Recruitment at NUAST

Hands Off Our Schools has just issued this Press Release:

Press Release 9 January 2016 IMMEDIATE

A campaign group is claiming that recruitment to Nottingham University Academy of Science and Technology (NUAST) is “chaotic”, with low and fluctuating recruitment and a significant drop-out rate, that are putting the school at “serious risk of failure”. Secretary of Nottingham-based ‘Hands Off Our Schools’, Colin Tucker, has obtained details of the numbers of students recruited and retained, via ‘Freedom of Information’ requests.

“These show that the school only managed to recruit 67 students into its Year 10 in September 2014, of whom 14 left during the year; others apparently joined and by the beginning of this academic year (November 2015) there were 61 in that cohort. Recruitment into a school whose buildings weren’t even open might be expected to be poor – but it was even poorer during 2015 and the number in the NEW Year 10 (November 2015) is only 48!” explained Mr Tucker.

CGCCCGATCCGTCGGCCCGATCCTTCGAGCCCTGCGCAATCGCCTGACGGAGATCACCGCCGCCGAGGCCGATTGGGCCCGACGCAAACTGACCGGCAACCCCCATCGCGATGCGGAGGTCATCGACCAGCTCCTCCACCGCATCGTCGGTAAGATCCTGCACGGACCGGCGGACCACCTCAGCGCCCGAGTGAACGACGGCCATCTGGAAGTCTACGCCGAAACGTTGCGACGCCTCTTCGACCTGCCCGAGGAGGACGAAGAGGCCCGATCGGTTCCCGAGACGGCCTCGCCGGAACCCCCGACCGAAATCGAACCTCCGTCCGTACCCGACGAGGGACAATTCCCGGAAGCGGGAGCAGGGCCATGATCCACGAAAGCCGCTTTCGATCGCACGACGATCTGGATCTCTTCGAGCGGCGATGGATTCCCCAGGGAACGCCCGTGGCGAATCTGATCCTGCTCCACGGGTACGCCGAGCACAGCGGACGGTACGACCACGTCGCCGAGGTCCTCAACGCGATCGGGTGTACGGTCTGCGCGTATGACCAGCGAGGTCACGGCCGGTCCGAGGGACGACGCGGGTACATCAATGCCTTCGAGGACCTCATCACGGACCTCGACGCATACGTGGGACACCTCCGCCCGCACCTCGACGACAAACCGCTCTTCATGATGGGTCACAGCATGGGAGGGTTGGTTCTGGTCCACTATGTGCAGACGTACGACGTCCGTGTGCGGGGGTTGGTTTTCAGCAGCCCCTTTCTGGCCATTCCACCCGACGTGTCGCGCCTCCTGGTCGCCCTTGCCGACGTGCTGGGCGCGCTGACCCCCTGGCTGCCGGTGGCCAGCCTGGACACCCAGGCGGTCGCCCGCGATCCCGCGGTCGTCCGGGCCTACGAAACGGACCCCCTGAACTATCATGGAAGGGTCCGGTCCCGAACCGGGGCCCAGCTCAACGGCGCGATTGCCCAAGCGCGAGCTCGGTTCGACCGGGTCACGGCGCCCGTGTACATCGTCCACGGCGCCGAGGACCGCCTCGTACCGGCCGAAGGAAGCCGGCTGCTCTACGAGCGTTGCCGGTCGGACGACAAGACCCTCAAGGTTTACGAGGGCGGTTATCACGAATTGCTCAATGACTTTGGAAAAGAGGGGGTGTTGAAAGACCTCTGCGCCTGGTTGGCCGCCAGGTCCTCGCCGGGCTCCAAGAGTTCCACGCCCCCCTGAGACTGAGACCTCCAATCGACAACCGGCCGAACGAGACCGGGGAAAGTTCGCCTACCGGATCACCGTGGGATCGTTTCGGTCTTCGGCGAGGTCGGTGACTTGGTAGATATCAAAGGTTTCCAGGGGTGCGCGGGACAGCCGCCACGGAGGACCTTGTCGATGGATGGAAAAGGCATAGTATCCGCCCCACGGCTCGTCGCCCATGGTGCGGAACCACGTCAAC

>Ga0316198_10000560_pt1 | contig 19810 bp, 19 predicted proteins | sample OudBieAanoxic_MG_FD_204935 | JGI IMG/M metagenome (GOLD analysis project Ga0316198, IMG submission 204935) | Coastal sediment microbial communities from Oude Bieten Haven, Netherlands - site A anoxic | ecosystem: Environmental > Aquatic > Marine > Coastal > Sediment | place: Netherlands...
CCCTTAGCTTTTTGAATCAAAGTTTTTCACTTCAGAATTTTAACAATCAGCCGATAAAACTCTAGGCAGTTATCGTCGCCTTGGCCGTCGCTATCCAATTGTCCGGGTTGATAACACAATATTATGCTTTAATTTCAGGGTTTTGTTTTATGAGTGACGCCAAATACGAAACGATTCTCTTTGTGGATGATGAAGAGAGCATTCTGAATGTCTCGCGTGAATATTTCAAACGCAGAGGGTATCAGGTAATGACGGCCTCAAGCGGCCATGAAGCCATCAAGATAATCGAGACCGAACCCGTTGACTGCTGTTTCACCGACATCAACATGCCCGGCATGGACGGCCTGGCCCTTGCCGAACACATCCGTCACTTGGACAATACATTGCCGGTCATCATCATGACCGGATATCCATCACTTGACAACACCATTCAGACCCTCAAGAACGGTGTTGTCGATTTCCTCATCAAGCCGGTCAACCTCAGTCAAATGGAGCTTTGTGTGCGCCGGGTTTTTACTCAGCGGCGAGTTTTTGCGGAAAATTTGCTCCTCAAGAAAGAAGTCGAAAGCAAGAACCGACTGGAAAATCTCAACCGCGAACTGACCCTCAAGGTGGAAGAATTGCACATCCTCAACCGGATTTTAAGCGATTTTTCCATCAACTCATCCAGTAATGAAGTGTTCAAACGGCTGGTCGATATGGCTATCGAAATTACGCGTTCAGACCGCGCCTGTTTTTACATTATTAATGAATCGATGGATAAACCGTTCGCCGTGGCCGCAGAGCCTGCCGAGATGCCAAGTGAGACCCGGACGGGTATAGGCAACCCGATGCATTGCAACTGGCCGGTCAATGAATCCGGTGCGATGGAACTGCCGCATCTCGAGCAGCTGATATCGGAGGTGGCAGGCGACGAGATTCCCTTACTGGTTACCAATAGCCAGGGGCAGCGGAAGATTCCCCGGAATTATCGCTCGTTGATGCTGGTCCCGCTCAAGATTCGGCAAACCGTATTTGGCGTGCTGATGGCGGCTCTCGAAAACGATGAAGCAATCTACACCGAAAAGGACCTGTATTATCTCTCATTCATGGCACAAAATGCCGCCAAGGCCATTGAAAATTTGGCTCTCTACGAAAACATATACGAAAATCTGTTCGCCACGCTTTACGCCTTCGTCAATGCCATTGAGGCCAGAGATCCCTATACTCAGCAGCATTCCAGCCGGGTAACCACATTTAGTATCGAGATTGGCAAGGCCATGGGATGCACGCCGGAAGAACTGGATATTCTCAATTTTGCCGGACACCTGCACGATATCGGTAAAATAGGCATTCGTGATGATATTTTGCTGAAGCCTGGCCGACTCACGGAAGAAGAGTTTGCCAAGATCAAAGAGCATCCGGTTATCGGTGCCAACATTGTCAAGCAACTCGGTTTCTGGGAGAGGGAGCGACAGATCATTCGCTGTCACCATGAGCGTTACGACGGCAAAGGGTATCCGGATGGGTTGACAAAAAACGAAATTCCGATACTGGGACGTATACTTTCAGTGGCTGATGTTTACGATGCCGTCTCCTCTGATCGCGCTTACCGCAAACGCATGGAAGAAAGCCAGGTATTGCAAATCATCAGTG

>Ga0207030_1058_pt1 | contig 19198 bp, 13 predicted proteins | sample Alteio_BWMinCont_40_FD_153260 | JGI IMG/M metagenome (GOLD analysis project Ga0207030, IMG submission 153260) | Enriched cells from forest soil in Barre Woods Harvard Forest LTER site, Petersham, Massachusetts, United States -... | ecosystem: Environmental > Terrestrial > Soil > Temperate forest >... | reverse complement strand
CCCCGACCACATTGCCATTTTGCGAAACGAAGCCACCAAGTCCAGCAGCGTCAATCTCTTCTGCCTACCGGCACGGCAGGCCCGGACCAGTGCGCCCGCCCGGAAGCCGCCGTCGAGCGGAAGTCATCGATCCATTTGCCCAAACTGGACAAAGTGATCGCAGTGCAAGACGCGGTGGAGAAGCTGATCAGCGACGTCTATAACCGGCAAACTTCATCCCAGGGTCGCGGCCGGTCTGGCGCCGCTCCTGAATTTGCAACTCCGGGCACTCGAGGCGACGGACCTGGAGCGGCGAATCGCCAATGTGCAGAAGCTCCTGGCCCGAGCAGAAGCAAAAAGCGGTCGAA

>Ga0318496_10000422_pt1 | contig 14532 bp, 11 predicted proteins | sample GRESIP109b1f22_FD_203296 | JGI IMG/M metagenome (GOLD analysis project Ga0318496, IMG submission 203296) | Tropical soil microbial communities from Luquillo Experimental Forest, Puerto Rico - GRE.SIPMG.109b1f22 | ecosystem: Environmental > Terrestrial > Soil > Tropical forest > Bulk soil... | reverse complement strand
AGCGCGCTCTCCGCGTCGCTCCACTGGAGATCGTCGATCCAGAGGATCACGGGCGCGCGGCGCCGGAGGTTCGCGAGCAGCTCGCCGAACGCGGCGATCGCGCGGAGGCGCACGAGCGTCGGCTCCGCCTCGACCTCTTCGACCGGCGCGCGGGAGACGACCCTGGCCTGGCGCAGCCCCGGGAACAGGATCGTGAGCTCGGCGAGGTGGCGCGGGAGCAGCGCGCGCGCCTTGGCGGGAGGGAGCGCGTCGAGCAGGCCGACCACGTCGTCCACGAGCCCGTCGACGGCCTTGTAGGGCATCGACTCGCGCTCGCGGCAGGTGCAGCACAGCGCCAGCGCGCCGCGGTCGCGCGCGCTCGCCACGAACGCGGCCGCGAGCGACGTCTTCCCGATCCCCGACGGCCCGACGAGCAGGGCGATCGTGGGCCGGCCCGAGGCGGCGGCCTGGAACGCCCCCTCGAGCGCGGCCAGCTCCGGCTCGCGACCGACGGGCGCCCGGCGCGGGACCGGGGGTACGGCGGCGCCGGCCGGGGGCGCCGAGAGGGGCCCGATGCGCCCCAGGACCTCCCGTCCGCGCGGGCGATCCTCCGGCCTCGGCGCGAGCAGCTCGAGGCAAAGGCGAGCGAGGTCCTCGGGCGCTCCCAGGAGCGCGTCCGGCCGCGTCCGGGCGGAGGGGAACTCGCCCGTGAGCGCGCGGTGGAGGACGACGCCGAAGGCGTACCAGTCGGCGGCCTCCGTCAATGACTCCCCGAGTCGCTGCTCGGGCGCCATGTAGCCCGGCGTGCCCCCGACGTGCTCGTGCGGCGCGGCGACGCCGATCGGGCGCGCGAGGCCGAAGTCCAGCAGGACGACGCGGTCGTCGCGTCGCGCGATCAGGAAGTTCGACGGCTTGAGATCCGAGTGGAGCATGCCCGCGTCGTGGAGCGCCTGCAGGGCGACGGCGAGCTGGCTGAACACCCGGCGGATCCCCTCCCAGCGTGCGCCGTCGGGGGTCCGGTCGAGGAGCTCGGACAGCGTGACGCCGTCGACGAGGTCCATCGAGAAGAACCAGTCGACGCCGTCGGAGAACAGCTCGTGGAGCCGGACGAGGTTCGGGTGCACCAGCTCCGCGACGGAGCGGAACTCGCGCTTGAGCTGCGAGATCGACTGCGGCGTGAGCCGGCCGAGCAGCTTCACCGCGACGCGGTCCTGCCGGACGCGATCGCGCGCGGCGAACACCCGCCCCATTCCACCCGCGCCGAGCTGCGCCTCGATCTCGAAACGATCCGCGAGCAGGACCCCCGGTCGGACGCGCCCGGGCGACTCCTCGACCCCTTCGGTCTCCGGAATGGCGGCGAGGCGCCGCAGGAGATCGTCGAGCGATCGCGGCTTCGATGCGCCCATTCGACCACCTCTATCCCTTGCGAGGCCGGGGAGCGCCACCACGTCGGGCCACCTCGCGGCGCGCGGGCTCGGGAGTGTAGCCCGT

He went on, “The drop-out rate in Year 12 – first year Sixth Form – was very high. They started with 35 in September 2014 but by November of this year, that had dwindled to just 19! (in Year 13). All the more surprising, then, that numbers in the current Year 12 are high with 92 students. Recruitment is, frankly, all over the place – it’s chaotic. They clearly don’t know from one year to the next how many students they’re likely to have.” During the first academic year, according to NUAST 6 teaching staff also left. “I’m not clear if this figure includes the Principal, Mr Sohel, who suddenly disappeared in July, just before the end of term,” added Mr Tucker.